Monday, June 17, 2013

Nose bleed.

As if we don't have enough to juggle, April would bring another unfortunate unexplained injury to our family.  Our doggy tore her doggy ACL.  Yeah, I didn't know that dogs even had ACL's...  really the only association or context I ever had of it, was hearing a famous athlete injuring his ACL.  But our lovable labrador is a really active retiree of athletics.  She is in her 50's (in dog years of course) and is going gray (she has asked me for the number of a good colorist), so it never even occurred to me playing leisurely fetch in the yard one sunny afternoon would go down the history books the demise of her doggy sports career because of her torn Acute Cruciate Ligament.  Whatever that means.  Some ridiculous surgery and vet bill later, we had our pathetic pup hopping around with a massive cone on her head running into walls and refusing to eat.

I am not good with surgery.

Or blood.

With animals.

 Or with people.

So the whole experience of having two boys with CF throws me into a really messed up rollercoaster ride some times.  The blood draws.  The tests.  The explaining the complexities of the disease to a children so they can learn about it themselves.  It ain't easy for me.

I am good at yelling at the mail order pharmacy or the medical equipment idiots.  I am great at putting together our regimen and getting the boys to adhere to it.  I am good at understanding the science and the research.  But for the life of me, I just am not good with some of the boo-boo's and the band-aids that have invaded our lives with CF.  I guess, honestly, explaining an Acute Cruciate Ligament surgery to the dog is probably one of the easiest things that I could do in a day.

One spring morning, my husband and I are groggy and disheveled hearing Michael enter our bedroom and ask, "What is this brown stuff all over my face, Mommy?"  I look at Michael's confused expression as he swirls his finger around his whole face.

Oh.  My.  God.

If he weren't walking and talking, I probably would've called 9-1-1.  My sweet little boy is covered - COVERED - in crusty brown blood.  I could swear through my morning haze there is either is a really unfunny joke going on or it is a scene right out of horror show.  Probably the latter based on the survey of things.

I dart out of bed and grab Michael's face in my hands.  I poke and prod trying to find the starting point of all this mess.  He is loopy since he's still tired and not fully awake and making annoyed expressions as I tug on his skin and shift his head around in all angles.  I haul him quickly into the bathroom and start wiping the blood away with a warm washcloth.  The darker, dried blood all over his forehead, his cheeks, and his chin.  It isn't until I find fresh blood in both nostrils that I realize that it is a nosebleed.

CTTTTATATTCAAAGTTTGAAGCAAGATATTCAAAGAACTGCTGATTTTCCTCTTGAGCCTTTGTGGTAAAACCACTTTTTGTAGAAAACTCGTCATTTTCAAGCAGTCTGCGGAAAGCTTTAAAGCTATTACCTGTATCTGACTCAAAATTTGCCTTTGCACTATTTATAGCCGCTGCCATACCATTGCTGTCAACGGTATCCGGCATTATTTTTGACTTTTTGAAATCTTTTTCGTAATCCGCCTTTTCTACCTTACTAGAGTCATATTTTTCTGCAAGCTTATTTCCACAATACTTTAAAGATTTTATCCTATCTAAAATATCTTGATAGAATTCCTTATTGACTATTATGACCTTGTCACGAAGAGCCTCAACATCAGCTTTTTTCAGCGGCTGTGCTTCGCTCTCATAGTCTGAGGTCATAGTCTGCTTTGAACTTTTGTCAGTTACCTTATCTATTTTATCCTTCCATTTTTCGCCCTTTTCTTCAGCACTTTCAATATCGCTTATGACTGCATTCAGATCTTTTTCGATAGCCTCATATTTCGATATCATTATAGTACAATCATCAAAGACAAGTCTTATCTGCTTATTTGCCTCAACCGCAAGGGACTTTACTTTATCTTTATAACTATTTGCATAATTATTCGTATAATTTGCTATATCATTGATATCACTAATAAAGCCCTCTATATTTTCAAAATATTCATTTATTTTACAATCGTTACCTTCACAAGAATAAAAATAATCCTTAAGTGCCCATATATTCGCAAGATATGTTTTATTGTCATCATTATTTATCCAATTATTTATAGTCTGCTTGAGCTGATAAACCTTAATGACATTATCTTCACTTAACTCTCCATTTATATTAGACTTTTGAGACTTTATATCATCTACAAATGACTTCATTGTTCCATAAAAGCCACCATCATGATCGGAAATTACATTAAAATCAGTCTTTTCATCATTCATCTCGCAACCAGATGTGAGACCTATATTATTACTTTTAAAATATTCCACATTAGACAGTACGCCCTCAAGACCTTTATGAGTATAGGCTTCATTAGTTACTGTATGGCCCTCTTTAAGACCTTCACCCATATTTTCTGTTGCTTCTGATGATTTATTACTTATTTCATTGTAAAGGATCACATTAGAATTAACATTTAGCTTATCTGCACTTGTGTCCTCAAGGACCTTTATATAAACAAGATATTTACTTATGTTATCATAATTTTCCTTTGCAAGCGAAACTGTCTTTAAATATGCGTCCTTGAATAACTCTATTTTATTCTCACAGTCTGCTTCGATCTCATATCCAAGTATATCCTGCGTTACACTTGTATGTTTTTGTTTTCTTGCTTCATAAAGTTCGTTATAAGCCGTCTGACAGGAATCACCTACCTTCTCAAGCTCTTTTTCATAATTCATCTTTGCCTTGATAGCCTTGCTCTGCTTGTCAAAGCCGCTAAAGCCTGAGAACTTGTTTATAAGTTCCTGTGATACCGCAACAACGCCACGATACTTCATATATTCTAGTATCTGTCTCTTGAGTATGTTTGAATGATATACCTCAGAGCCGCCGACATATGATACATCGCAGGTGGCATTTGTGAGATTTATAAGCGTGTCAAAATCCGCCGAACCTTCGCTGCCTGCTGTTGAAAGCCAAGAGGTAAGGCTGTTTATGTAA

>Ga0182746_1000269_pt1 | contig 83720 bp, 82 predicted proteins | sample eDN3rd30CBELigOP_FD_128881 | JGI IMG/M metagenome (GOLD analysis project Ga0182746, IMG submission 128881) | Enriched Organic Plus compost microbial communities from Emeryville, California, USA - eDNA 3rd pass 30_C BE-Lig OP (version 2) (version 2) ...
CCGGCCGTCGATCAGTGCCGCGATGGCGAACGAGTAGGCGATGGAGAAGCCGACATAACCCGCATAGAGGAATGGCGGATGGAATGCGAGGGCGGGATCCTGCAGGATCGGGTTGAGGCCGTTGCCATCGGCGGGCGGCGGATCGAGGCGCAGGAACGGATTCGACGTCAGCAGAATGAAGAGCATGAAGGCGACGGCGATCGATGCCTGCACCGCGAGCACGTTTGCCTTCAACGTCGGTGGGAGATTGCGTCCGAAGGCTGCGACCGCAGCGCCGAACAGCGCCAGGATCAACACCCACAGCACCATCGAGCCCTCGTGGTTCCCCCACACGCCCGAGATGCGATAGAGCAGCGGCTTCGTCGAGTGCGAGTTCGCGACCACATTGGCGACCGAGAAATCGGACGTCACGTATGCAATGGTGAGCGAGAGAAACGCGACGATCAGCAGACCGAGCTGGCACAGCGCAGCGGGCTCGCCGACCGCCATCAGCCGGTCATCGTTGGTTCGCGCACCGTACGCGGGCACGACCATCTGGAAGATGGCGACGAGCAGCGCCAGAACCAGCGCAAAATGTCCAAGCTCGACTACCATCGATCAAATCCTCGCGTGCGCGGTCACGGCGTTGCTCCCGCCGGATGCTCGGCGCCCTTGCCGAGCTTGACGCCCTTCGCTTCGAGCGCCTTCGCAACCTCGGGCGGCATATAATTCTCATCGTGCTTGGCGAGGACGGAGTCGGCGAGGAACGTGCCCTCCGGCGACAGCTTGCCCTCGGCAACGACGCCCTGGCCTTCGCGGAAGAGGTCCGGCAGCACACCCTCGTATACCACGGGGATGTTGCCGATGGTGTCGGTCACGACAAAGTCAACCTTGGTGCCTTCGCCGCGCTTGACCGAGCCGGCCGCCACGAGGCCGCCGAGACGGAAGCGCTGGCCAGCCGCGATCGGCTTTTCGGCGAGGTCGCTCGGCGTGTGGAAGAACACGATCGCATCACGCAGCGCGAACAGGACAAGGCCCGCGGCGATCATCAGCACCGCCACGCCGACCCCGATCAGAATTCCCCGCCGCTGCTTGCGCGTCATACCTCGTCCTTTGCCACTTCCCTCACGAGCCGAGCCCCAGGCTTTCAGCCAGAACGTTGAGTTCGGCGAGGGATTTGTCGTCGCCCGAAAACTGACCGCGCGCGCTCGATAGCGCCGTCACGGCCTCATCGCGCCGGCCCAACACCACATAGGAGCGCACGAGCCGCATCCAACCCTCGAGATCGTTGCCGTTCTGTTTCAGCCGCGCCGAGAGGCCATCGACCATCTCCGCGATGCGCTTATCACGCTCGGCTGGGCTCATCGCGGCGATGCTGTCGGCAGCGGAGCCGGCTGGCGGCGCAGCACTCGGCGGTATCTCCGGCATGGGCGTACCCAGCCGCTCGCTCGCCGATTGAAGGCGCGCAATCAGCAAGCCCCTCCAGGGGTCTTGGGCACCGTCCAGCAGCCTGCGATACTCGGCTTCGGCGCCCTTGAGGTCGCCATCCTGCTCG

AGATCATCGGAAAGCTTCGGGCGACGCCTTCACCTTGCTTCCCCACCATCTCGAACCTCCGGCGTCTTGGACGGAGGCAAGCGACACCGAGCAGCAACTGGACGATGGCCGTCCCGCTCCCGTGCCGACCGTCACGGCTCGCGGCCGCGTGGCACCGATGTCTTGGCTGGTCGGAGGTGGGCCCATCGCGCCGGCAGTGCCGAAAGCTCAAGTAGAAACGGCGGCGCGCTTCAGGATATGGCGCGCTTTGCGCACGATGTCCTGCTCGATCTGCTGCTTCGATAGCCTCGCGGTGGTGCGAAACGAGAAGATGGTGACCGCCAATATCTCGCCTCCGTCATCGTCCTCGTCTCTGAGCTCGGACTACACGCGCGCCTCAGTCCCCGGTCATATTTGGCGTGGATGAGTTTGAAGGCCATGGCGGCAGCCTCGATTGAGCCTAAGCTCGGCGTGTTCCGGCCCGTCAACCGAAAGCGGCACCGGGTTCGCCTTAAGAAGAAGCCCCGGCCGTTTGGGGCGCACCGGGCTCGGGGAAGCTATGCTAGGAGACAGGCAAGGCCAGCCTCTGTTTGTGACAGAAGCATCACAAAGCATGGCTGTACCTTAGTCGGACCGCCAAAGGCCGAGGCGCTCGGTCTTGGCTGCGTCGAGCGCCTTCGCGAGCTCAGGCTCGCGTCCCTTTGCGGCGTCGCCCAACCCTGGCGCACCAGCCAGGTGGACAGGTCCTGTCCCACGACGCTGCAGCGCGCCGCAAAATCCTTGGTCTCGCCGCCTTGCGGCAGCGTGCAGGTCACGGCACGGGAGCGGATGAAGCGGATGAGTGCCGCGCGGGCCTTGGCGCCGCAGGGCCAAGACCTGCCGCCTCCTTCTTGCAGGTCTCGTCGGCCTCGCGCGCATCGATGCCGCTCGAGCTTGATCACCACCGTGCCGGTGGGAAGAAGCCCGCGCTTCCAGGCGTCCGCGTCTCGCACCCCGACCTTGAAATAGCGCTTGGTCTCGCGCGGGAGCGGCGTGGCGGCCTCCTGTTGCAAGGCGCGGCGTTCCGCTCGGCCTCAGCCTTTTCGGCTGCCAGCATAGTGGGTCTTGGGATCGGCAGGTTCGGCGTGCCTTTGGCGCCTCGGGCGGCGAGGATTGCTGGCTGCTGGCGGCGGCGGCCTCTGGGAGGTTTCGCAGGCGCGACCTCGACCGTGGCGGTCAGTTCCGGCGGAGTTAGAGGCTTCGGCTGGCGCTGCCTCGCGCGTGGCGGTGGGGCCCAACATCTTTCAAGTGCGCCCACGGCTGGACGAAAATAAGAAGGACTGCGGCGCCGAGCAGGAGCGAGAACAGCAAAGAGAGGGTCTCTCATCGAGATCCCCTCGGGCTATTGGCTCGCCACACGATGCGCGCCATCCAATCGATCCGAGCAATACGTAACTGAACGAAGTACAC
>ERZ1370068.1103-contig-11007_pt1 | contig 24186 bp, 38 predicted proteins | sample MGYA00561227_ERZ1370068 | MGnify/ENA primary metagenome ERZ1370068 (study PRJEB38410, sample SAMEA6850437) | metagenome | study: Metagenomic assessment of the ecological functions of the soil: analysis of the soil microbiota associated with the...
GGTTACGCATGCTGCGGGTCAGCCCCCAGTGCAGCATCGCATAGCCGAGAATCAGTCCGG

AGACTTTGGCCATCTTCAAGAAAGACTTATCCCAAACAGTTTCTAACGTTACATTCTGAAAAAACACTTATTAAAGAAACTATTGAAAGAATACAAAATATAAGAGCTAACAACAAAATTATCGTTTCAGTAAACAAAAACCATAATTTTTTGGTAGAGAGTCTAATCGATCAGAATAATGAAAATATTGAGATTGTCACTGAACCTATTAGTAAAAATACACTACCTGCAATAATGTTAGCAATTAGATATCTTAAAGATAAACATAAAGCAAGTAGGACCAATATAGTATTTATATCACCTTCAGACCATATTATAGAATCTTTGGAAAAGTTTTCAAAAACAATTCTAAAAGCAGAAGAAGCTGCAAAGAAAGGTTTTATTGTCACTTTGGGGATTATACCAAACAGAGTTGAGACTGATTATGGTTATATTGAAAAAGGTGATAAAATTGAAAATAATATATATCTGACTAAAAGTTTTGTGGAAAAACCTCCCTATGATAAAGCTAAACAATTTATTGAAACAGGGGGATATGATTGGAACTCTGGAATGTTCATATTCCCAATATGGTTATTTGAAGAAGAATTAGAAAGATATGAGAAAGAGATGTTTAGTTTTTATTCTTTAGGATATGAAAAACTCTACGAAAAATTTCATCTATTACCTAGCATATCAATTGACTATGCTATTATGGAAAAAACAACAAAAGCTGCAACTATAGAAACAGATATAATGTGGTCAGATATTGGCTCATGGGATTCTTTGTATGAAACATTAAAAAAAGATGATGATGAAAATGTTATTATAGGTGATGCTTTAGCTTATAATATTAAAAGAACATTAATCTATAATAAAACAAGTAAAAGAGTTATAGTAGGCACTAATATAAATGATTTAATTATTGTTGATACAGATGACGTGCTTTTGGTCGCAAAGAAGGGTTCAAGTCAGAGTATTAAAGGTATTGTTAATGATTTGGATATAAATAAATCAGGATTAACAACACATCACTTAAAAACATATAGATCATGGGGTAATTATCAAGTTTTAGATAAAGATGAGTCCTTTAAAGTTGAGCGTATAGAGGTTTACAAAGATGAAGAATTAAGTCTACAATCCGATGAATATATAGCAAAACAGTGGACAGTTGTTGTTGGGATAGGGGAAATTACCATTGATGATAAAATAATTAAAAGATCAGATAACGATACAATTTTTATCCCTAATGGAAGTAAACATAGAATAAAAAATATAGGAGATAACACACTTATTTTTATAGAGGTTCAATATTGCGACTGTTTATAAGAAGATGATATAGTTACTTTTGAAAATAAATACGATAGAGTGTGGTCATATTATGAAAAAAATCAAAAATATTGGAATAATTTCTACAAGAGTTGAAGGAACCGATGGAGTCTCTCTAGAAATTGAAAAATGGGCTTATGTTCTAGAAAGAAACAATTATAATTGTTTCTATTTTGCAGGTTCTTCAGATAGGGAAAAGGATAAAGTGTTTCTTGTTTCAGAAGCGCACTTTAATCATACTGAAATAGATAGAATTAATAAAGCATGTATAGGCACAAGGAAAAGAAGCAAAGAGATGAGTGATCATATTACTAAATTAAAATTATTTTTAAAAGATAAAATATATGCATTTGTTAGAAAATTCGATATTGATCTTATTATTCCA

My mind starts racing...  what could it be?!...  humph...  a nasal polyp?...  inflammation in his sinuses?...  is the Pseudemonas infection in his sinuses that is causing the bleeding?...  yesterday morning, I wiped some blood from his nose at breakfast...  agh!  THIS IS WORSE...  and now two mornings in a row.  WTH?!...  Do we do his CF treatments?...  Was this a result of last night's CF treatments?...


Then my rational side (yes, stop laughing, albeit delayed, there is in fact a rational side) quells the chatter with one simple statement. 

Everyone gets nosebleeds.

Yes... but CF.  There is so much more...  to think about...  polyps...  infection...  nebulized antibiotics...  and blood!!!...  my...  brain...  hurts...  running...  all...  the...  scenarios...

But everybody gets a nosebleed some time in their life.

I frantically get him cleaned up.  He is self-conscious and doesn't want to go to school for fear of his nose starting to bleed in class.  I don't even think before picking up the phone and dialing the school's absentee line and calling Michael in sick.  Then reality sets in...  When I explain that he won't be able to attend a friend's birthday party this afternoon since he is missing school, he changes his tune and decides he really wants to go to school.  I am uneasy about it, but agree that it's the best thing.